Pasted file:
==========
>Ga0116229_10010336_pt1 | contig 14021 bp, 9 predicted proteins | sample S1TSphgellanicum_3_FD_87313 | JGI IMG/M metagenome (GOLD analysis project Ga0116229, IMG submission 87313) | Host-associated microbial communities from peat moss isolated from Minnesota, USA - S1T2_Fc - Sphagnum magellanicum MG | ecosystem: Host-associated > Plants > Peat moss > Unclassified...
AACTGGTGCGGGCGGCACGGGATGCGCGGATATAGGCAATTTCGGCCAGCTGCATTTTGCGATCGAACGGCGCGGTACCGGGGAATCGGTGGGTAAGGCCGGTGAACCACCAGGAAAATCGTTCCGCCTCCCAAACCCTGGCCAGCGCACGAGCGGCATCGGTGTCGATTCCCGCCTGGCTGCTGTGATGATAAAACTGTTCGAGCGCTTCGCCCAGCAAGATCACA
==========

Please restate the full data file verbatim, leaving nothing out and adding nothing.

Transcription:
>Ga0116229_10010336_pt1 | contig 14021 bp, 9 predicted proteins | sample S1TSphgellanicum_3_FD_87313 | JGI IMG/M metagenome (GOLD analysis project Ga0116229, IMG submission 87313) | Host-associated microbial communities from peat moss isolated from Minnesota, USA - S1T2_Fc - Sphagnum magellanicum MG | ecosystem: Host-associated > Plants > Peat moss > Unclassified...
AACTGGTGCGGGCGGCACGGGATGCGCGGATATAGGCAATTTCGGCCAGCTGCATTTTGCGATCGAACGGCGCGGTACCGGGGAATCGGTGGGTAAGGCCGGTGAACCACCAGGAAAATCGTTCCGCCTCCCAAACCCTGGCCAGCGCACGAGCGGCATCGGTGTCGATTCCCGCCTGGCTGCTGTGATGATAAAACTGTTCGAGCGCTTCGCCCAGCAAGATCACA